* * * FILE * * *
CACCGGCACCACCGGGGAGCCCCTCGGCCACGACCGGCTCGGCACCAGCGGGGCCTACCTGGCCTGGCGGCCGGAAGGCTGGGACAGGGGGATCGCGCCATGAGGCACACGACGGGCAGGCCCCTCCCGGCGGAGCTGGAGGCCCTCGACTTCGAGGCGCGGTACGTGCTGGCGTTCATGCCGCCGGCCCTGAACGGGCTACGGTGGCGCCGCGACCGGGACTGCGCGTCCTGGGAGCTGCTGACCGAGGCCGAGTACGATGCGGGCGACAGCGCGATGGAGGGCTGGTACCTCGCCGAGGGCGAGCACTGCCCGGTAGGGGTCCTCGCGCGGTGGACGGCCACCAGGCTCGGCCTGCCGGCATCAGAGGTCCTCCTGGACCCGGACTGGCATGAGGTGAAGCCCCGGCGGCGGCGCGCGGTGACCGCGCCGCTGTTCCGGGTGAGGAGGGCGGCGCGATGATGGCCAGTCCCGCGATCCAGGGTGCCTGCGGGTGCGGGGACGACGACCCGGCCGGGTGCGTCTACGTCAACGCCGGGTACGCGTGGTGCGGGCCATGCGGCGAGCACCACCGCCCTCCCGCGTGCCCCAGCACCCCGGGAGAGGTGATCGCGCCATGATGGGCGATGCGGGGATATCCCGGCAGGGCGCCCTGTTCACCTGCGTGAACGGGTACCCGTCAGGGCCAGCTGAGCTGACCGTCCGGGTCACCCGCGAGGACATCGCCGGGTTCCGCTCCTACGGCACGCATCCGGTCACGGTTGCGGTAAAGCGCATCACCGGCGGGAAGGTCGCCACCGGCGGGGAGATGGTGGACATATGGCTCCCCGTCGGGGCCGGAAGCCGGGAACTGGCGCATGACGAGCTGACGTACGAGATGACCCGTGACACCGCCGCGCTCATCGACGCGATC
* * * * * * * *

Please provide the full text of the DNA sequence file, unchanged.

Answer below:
CACCGGCACCACCGGGGAGCCCCTCGGCCACGACCGGCTCGGCACCAGCGGGGCCTACCTGGCCTGGCGGCCGGAAGGCTGGGACAGGGGGATCGCGCCATGAGGCACACGACGGGCAGGCCCCTCCCGGCGGAGCTGGAGGCCCTCGACTTCGAGGCGCGGTACGTGCTGGCGTTCATGCCGCCGGCCCTGAACGGGCTACGGTGGCGCCGCGACCGGGACTGCGCGTCCTGGGAGCTGCTGACCGAGGCCGAGTACGATGCGGGCGACAGCGCGATGGAGGGCTGGTACCTCGCCGAGGGCGAGCACTGCCCGGTAGGGGTCCTCGCGCGGTGGACGGCCACCAGGCTCGGCCTGCCGGCATCAGAGGTCCTCCTGGACCCGGACTGGCATGAGGTGAAGCCCCGGCGGCGGCGCGCGGTGACCGCGCCGCTGTTCCGGGTGAGGAGGGCGGCGCGATGATGGCCAGTCCCGCGATCCAGGGTGCCTGCGGGTGCGGGGACGACGACCCGGCCGGGTGCGTCTACGTCAACGCCGGGTACGCGTGGTGCGGGCCATGCGGCGAGCACCACCGCCCTCCCGCGTGCCCCAGCACCCCGGGAGAGGTGATCGCGCCATGATGGGCGATGCGGGGATATCCCGGCAGGGCGCCCTGTTCACCTGCGTGAACGGGTACCCGTCAGGGCCAGCTGAGCTGACCGTCCGGGTCACCCGCGAGGACATCGCCGGGTTCCGCTCCTACGGCACGCATCCGGTCACGGTTGCGGTAAAGCGCATCACCGGCGGGAAGGTCGCCACCGGCGGGGAGATGGTGGACATATGGCTCCCCGTCGGGGCCGGAAGCCGGGAACTGGCGCATGACGAGCTGACGTACGAGATGACCCGTGACACCGCCGCGCTCATCGACGCGATC